A few weeks ago, Chris Skowronek, VP of Corporate Strategy & Partnerships, and Alycia Sepe, VP of Business Development, Payer & State Government Markets were guests on an America’s Health Insurance Plans (AHIP) webinar to highlight changes to 2023 Star Ratings and how Real-Time Care Intelligence™ connects the dots between payers and providers.
The following excerpt is a summary of Chris and Alycia’s presentation. You can watch the full webinar recording here.
The shift to value-based care is having a seismic impact for health plans in terms of how they reimburse for care and support their members. The Centers for Medicare & Medicaid Services (CMS) continue to drive health plans towards value and quality-based arrangements, leaving health plans with the responsibility to shift towards these models.
In addition to the demands of CMS, there are several external industry-wide and economic factors that are driving health plans towards value-based reimbursement models, including:
- The continuous rise of healthcare costs: About $12,530 in healthcare expenses was spent per person in the U.S., reaching a total of $4.1 trillion in 2020.
- The worsening state of behavioral health and substance use: About 32% of American adults with mental illness also experienced a substance use disorder (SUD) in 2020.
- The need for greater collaboration to drive efficiencies: About $1.4 billion in savings from collaborative quality initiatives (CQIs) has been saved through increased payer-provider and provider collaboration.
All these factors result in increasingly complex challenges for health plans, even as many shift focus to the goal of value-based care – high-quality, low-cost care. One tangible area in which we see plans shifting focus to tackle this complexity is quality measures, specifically Medicare Advantage Star Ratings.
CMS has implemented changes in the Medicare Advantage Star Ratings system which have operationally and financially impacted health plans across America. Between 2022 and 2023, the percentage of health plans with a 4 Star rating dropped from 68% to 51%. This decrease subsequently causes significant reduction in revenue and bonus, decreased ability to provide supplemental benefits using rebate on bid, and loss of continuous enrollment.
To combat these unfavorable effects, the CMS made the following changes to Star Ratings for 2023:
- CMS will no longer universally apply the disaster provision as it did in 2022
- CMS will implement annual upper and lower limits, or guardrails, on changes in cut points for non-CAHPS measures beginning in rating year 2023
- CMS will remove performance outliers from the calculation of non-CAHPS measure rating cut points in rating year 2024
- CMS will update measures, including increasing the weight of Plan All Cause Readmissions (PCR) by 3x
With these new provisions, there is an even stronger emphasis on member experience and health equity to deliver whole person care to each member.
Succeeding in quality performance requires alignment between plans and providers – and the tools to enable improvement. Real-time, actionable insights hold the key to delivering whole person care to each member.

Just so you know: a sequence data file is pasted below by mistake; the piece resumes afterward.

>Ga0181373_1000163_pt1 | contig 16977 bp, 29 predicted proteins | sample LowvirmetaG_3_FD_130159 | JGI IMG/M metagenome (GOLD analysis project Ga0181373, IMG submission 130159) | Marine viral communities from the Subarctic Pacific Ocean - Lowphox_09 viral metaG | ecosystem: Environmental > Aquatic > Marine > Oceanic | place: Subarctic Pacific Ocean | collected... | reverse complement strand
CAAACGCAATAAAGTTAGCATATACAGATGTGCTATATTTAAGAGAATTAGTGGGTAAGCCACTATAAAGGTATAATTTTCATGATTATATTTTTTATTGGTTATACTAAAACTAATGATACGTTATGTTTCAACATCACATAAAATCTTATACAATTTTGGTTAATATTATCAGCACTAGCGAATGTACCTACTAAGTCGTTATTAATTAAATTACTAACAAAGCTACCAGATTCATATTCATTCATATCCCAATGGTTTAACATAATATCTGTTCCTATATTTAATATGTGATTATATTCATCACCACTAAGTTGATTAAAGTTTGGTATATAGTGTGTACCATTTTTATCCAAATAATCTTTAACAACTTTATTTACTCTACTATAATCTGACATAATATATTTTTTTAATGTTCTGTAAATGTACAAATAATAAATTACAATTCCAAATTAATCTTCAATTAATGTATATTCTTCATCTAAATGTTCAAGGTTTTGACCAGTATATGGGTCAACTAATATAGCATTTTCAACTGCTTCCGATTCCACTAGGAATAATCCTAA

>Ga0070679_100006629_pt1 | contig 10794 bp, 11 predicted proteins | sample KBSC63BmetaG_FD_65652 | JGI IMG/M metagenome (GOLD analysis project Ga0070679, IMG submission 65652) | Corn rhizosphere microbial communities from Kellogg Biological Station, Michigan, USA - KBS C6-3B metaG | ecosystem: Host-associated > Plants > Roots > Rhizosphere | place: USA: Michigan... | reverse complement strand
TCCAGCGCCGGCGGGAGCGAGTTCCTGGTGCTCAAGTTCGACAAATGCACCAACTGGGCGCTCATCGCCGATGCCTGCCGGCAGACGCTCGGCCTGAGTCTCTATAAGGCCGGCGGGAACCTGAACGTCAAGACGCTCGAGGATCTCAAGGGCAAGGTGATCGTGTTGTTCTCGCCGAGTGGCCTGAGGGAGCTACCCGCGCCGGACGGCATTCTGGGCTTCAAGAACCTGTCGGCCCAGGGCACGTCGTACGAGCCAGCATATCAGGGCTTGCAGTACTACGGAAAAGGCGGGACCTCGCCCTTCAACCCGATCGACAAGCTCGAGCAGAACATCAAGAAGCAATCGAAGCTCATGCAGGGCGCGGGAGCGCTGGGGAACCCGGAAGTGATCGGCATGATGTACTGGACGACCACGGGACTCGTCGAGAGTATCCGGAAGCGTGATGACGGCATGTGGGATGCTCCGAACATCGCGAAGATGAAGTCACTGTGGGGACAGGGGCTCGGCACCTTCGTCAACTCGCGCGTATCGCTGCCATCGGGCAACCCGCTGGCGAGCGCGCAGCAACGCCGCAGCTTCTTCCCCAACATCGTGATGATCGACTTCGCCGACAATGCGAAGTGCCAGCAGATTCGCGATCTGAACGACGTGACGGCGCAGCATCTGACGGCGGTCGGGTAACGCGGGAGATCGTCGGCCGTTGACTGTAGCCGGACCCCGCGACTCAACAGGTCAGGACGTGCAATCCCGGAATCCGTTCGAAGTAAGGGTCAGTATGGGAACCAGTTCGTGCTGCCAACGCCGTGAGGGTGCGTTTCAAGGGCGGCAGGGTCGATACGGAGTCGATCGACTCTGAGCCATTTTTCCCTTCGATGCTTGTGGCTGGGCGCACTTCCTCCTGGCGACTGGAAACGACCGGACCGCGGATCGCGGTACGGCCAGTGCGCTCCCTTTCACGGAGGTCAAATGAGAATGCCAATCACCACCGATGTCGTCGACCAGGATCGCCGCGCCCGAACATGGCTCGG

Because point solutions are difficult to stitch together, contracting for one solution that guarantees results is preferred by many and can benefit health plans and providers alike. Innovative technology can help to leverage Real-Time Care Intelligence™, extracting data and insights faster to improve payer-provider alignment and improve Star Ratings performance.
Real-Time Care Intelligence can especially help health plans focusing on the Transitions of Care (TRC) and Follow-Up after Emergency Department Visit for People with High-Risk Multiple Chronic Conditions (FMC) Measures.
The four components of the TRC measure include:
- Notification of Inpatient Admission
- Receipt of Discharge Information
- Patient Engagement after Inpatient Discharge
- Medication Reconciliation Post-Discharge
Trigger Event: acute and nonacute discharges on or between January 1 and December 1 of measurement year
The major component of the FMC measure is to calculate the percent of all ED visits for which the member had a follow up service within 7 days of the ED visit.
Trigger Event: all ED visits
To achieve ideal plan-provider collaboration and meet the TRC and FMC measures, here’s an example of an ideal workflow:
- A member’s health plan and primary care provider have a shared understanding of open care gaps.
- Member admitted to hospital, starting the clock on admission notification requirements
- Member’s PCP is alerted in real time that they have been admitted. Notification is documented in the clinical record, and the PCP prepares for discharge planning, including scheduling any follow ups.
- Hospital discharges member – starting the clock on discharge summary and follow up requirements.
- Member’s PCP is alerted of the member’s discharge in real time – discharge summary is delivered within two days and provider documents receipt of notification and discharge summary in their EHR.
- Provider follows workflow & next-step actions to schedule a follow up visit, complete Medication Reconciliation, and document within 30 days.
These quality measures that evaluate transitions of care and post-discharge follow up will present a big opportunity for health plans for 2023.
Payers and providers should investigate technology partners that not only surface care gaps in real time but engage providers and their staff. Investment in real-time reporting and analytics can be used not only be used for enhanced payer-provider collaboration, but also to better enable member experience via coordinated care.
Is your organization looking to leverage real-time insights to improve Transitions of Care quality measures? Contact Bamboo Health today to learn more.